We’re finding that many people are struggling with feeling very breathlessness and anxiety as part of their Covid-19 recovery. This is perfectly understandable because the virus is a disease that affects the respiratory system.
We also understand that this ongoing breathlessness can cause alarm and anxiety, especially if you had no respiratory issues prior to contracting the virus. If you’re breathlessness is persisting or getting worse, please speak to your doctor about arranging a review. If it is an emergency you must call 999.
It’s important to remember that feeling worried, stressed or anxious about your breathing can have a direct effect on the way in which we breathe, making your breathlessness worse. It can end up being a bit of a vicious cycle as the more you worry, the more breathless you become, then you worry even more… and so on!
Have a look at our video to see what normal breathing should look like.
Other causes of breathlessness
- If you’ve been immobile for a while your muscles are likely to be very weak and you’ll likely be very deconditioned. This lack of activity will mean you may feel fatigued more easily, which can make you breathless
- If you’ve had a chest infection on top of having Covid, this may make your breathlessness worse
- If you have an underlying condition and have had Covid, this can also affect your breathlessness
What should you do if you’re in this anxiety and breathlessness cycle?
First and foremost… don’t panic!
Remember that everyone has their own experience of the symptoms of the virus, and everyone recovers in their own way too.
There are some actions you can take to minimise the vicious cycle, calm your breathing and reduce your anxiety levels.
- When you’re moving around do so in a controlled manner, not too fast or too slow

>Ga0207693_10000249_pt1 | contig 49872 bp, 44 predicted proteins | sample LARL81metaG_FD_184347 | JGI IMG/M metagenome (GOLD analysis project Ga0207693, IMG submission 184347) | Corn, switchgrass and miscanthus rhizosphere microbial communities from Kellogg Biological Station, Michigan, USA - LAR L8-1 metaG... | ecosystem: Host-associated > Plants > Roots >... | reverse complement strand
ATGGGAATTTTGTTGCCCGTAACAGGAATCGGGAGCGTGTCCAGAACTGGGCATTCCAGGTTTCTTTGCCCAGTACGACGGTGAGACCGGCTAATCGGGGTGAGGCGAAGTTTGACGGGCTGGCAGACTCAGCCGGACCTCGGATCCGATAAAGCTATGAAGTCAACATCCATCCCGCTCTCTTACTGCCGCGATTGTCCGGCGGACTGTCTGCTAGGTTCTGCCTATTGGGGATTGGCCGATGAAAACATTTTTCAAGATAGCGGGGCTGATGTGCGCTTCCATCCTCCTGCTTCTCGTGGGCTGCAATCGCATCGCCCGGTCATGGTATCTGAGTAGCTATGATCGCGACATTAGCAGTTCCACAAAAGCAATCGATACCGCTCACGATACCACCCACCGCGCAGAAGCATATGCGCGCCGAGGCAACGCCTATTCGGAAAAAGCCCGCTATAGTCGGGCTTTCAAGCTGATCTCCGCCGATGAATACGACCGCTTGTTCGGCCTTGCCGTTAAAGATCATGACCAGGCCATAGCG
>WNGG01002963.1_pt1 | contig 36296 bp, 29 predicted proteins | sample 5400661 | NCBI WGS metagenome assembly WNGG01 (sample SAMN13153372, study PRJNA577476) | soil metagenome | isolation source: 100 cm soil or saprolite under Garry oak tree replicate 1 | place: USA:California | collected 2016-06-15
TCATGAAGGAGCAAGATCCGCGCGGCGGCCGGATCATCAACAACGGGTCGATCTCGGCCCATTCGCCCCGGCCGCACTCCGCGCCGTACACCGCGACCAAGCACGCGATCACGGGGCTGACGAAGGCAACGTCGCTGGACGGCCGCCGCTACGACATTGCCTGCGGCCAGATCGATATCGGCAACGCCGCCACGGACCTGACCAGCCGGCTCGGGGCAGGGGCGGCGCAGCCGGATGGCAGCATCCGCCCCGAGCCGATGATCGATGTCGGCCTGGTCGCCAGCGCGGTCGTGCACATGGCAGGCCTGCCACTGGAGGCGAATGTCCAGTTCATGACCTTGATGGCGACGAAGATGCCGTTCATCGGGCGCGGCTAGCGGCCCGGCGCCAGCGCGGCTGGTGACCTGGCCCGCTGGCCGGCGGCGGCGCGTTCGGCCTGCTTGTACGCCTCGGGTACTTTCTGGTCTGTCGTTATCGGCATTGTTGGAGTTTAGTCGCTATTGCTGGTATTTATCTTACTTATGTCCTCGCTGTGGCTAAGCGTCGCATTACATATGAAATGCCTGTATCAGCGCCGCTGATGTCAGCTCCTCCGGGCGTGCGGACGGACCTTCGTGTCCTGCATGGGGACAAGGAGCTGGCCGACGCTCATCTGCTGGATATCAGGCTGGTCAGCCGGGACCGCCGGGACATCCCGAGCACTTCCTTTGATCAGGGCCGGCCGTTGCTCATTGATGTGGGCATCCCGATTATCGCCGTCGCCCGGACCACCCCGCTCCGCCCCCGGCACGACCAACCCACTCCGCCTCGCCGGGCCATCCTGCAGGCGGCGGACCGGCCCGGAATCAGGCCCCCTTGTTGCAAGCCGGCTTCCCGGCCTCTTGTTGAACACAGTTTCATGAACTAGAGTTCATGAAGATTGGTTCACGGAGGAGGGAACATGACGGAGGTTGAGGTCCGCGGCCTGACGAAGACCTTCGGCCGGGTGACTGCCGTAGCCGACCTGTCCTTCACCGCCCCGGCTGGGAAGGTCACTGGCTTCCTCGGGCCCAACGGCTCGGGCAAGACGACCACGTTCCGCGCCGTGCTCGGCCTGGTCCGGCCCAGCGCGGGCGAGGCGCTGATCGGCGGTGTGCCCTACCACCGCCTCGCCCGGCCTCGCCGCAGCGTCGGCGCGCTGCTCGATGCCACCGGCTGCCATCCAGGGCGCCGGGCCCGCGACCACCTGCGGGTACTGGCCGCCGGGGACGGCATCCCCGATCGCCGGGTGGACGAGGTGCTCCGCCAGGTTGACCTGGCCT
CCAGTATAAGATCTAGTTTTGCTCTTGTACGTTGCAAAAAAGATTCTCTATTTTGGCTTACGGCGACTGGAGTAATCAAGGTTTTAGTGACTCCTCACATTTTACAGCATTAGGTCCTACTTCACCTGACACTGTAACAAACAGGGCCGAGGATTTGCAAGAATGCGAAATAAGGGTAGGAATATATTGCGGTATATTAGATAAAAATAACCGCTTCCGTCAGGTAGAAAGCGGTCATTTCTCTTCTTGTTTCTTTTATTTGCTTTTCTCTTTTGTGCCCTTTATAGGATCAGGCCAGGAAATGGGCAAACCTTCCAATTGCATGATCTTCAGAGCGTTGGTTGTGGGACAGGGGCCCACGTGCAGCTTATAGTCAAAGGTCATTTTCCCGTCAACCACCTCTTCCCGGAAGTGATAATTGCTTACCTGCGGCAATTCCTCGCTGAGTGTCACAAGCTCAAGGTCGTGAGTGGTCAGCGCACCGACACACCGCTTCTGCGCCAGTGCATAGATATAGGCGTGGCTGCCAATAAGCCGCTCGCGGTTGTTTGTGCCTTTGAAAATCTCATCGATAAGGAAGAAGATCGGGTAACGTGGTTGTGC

- Try to breathe at a steady rate and don’t hold your breath
- Pace your breathing in line with your movement to keep it all balanced
- Stop and take a break whenever you feel like it might be too much
- Try to make sure things you might need during the day are in easy reach so you don’t have to move around unnecessarily
- When eating, aim for little and often rather than large meals and drink plenty of fluids to avoid dehydration
- Work out times during the day when you can do your daily activities that involve physical effort so you can plan plenty of time in between them to rest & recover
- If you do start to feel anxious or breathless then stop doing what you’re doing and find a comfortable position that eases this for you
- Take some time out to do an activity that will reduce these reactions like listening to music or practicing mindfulness
- It’s important to build your activity levels up as part of your recovery and to help make your breathing muscles stronger but don’t rush. You’ll find you feel a little breathless as you do an activity but this is to be expected after having the virus.
If you feel your breathing is getting worse, you experience new breathlessness, or you’re at all worried then please do seek a medical opinion or make an appointment with your GP.
Specialist respiratory physiotherapy can help retrain your breathing and manage your breathlessness, as well as talking you through various strategies that can alleviate your fears about anxiety. We’ll help you manage your symptoms so you can return to doing the activities you enjoy and get back on track.
Please get in touch via hello@airphysiotherapy if you’d like any further advice.